For those of you interested in the history of DSP, you might find the following article noteworthy:
Thanks Rick, really interesting. I learned DSP from Tom Stockham, the guy on the left.
Hi Steve. Ah ha. That explains a lot!
Thomas Stockham was one of the most productive and famous of the early DSP Algorithm Kings.
Here's a tidbit that will strike home...
I took two years of graduate level DSP courses in the 1980's from Tom Stockham. He seldom wrote an equation on the board... his lectures were all about the concepts, drawing pictures, waving his hands to show the motion of signals, talking about applications.
Dr. Stockham was the first DSP guru at MIT in the 1950's. But by the next generation at MIT, typified by Alan Oppenheim, the entire approach to the field had changed. Oppenheim's classic book, Digital Signal Processing, explains DSP with mathematics, not conceptual explanations. And the more complicated the mathematics, the better. Oppenheim's mindset has been passed down through the academic community to today, and Stockham's has largely been lost. If fact, much of my professional life has been dedicated to bring back Stockham's conceptual approach.
Hi Steve. I understand exactly what you talking about. The clear, thorough but not overly-complicated, conceptual approach is so very obvious in your "Scientist and Engineer's Guide to DSP" book. Many years ago when I first read one of the chapters of your book online I quickly realized; The author of this book is a person of whom the English poet Chaucer would say, "Gladly would he learn and gladly teach."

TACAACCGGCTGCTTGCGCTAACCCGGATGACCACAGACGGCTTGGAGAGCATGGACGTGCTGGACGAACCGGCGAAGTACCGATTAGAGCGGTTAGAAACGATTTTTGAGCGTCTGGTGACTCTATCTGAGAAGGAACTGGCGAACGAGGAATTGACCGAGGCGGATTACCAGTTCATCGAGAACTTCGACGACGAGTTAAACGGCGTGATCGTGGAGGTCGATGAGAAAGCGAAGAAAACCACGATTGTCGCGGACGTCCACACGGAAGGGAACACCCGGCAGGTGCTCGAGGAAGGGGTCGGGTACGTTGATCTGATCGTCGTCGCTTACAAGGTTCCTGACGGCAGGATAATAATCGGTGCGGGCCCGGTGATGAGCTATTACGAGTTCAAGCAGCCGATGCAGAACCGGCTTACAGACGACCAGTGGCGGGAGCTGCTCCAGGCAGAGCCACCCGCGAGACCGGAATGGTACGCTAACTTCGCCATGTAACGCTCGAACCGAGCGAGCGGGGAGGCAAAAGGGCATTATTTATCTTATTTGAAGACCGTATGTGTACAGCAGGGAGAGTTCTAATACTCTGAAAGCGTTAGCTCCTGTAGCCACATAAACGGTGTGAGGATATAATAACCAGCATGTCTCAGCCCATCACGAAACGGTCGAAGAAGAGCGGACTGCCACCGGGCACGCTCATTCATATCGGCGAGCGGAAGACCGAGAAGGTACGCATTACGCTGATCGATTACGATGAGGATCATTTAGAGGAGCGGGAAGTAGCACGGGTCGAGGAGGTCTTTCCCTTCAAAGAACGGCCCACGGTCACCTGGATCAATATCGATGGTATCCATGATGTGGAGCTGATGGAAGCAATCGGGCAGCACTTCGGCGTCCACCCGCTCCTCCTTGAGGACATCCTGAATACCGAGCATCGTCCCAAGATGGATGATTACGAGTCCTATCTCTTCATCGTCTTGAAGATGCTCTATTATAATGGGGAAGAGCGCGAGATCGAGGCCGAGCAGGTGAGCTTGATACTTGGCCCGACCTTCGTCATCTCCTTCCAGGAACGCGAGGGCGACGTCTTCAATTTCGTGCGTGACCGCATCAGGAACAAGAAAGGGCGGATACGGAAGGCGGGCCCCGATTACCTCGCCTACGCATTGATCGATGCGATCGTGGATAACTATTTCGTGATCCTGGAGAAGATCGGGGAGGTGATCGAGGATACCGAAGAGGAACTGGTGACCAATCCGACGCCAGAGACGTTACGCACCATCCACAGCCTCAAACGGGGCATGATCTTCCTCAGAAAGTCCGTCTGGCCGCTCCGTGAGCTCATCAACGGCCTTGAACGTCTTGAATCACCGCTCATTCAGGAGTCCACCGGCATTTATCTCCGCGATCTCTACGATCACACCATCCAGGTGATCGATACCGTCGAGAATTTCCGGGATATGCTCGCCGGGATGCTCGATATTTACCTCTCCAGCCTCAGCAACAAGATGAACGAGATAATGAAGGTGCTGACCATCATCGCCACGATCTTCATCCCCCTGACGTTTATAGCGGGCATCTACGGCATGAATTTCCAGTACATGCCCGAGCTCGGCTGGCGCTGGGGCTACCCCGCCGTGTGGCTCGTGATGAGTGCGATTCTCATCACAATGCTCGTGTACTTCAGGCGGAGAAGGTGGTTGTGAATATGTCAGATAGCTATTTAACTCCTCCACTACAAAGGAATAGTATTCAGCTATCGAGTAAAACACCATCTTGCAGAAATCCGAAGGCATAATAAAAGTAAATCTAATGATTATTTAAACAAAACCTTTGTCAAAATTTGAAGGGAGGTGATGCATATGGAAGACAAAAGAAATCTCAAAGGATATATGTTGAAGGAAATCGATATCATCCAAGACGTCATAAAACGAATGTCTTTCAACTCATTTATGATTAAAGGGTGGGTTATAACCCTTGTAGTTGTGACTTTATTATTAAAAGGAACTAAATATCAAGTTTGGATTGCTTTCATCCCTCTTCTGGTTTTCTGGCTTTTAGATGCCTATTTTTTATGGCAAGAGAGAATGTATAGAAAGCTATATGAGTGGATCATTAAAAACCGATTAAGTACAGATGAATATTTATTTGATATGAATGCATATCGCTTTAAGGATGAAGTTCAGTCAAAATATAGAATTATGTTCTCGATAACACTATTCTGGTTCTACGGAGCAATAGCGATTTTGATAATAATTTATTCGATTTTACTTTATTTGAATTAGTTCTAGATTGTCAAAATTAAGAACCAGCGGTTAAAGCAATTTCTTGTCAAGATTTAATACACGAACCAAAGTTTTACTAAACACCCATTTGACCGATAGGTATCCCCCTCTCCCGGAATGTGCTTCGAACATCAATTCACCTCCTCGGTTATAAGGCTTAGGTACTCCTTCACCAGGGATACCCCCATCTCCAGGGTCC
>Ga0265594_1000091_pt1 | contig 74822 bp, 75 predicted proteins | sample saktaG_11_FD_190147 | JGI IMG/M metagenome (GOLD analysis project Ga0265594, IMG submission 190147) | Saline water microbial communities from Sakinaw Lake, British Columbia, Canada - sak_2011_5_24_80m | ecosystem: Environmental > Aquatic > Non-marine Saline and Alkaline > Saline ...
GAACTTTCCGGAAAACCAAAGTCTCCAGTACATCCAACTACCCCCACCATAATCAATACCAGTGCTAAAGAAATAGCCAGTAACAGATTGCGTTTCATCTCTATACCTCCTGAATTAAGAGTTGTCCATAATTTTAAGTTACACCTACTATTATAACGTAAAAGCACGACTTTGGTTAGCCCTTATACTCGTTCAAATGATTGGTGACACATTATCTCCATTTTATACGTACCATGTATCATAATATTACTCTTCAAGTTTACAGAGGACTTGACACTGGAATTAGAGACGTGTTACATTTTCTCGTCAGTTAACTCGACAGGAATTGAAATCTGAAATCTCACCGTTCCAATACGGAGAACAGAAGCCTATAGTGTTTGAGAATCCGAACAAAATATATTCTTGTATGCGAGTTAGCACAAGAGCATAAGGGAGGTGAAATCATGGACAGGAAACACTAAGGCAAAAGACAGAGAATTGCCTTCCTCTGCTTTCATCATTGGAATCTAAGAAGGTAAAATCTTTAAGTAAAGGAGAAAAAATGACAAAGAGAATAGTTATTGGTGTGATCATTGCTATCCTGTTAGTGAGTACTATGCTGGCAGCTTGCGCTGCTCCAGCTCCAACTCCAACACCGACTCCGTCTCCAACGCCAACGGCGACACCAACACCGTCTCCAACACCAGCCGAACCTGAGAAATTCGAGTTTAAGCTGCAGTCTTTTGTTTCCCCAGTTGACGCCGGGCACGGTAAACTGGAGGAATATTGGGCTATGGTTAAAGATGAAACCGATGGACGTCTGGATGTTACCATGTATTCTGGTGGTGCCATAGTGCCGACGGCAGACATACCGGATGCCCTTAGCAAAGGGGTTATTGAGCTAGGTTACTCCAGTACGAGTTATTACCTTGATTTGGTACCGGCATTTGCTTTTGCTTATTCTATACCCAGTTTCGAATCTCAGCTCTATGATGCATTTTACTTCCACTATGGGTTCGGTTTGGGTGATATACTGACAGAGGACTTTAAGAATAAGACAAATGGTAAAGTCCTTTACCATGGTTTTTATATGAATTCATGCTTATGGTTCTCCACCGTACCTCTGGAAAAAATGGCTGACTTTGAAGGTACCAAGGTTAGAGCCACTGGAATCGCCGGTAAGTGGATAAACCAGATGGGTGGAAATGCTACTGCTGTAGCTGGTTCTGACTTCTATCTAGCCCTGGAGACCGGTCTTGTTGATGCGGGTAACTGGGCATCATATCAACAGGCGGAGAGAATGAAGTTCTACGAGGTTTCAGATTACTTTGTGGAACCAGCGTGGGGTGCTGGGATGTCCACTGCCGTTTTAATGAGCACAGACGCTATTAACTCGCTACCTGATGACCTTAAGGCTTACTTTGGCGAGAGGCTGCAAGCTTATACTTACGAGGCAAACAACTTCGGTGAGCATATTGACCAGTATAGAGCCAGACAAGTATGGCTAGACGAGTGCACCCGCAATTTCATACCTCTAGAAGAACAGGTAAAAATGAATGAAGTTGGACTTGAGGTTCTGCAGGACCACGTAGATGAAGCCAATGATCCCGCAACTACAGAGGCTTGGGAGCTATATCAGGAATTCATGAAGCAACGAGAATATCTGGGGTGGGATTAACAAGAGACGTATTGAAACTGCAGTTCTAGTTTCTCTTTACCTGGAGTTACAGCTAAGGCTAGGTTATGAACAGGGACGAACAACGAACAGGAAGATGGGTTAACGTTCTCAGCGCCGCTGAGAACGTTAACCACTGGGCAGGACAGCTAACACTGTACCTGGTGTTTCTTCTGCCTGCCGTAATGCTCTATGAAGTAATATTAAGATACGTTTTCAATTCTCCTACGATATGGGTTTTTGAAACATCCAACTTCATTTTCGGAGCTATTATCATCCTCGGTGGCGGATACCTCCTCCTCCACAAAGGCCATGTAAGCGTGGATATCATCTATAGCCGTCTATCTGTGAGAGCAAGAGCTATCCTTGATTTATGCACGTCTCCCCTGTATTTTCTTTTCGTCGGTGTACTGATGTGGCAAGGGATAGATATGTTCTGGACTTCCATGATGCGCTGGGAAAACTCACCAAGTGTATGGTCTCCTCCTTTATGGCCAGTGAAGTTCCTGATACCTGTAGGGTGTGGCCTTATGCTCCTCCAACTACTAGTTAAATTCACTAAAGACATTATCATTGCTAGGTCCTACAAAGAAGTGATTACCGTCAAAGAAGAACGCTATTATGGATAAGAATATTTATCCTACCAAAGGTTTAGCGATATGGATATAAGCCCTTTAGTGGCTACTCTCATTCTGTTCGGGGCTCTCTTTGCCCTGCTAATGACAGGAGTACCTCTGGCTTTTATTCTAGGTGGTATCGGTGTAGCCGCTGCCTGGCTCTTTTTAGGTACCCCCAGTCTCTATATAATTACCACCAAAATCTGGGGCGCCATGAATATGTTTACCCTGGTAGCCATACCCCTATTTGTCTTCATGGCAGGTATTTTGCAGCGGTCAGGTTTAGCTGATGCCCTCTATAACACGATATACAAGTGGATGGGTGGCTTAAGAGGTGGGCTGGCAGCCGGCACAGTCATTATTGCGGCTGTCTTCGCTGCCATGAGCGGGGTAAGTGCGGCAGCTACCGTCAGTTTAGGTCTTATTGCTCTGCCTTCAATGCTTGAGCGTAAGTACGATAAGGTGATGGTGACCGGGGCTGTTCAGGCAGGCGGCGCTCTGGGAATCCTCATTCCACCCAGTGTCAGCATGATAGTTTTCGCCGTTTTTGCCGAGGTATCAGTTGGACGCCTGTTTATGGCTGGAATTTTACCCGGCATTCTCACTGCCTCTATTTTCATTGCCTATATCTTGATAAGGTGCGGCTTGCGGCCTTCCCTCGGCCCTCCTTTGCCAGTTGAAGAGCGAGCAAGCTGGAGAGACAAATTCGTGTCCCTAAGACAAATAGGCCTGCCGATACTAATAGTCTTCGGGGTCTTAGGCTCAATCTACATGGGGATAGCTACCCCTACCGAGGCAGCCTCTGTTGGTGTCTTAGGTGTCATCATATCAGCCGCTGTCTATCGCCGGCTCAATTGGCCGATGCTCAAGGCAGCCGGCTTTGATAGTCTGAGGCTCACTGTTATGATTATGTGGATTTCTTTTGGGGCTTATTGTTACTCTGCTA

I was working on analog video modulators back in the early '80's. Little did I know that these DSP pioneers had set in motion the technology that would replace it, way back in the 1950's. I wound up working on digital set-top terminals by the early '90's.
I took a DSP course at OSU back around 1976 -- we did all the calculations in pencil and paper! Kind of hard to get a feel for things that way...
Thanks for the article.
Hi Neil. Your interesting post makes me recall similar memories. In EE undergraduate school at the University of Akron (in the early 70's) the first half of one of our "Electronics" classes covered vacuum tubes. I'm not joking. Handheld calculators didn't exist, we used slide rules.
Yes! I used a slide rule for my freshman year, and got a Texas Instrument SR-50 scientific calculator (with red LED display) my sophomore year.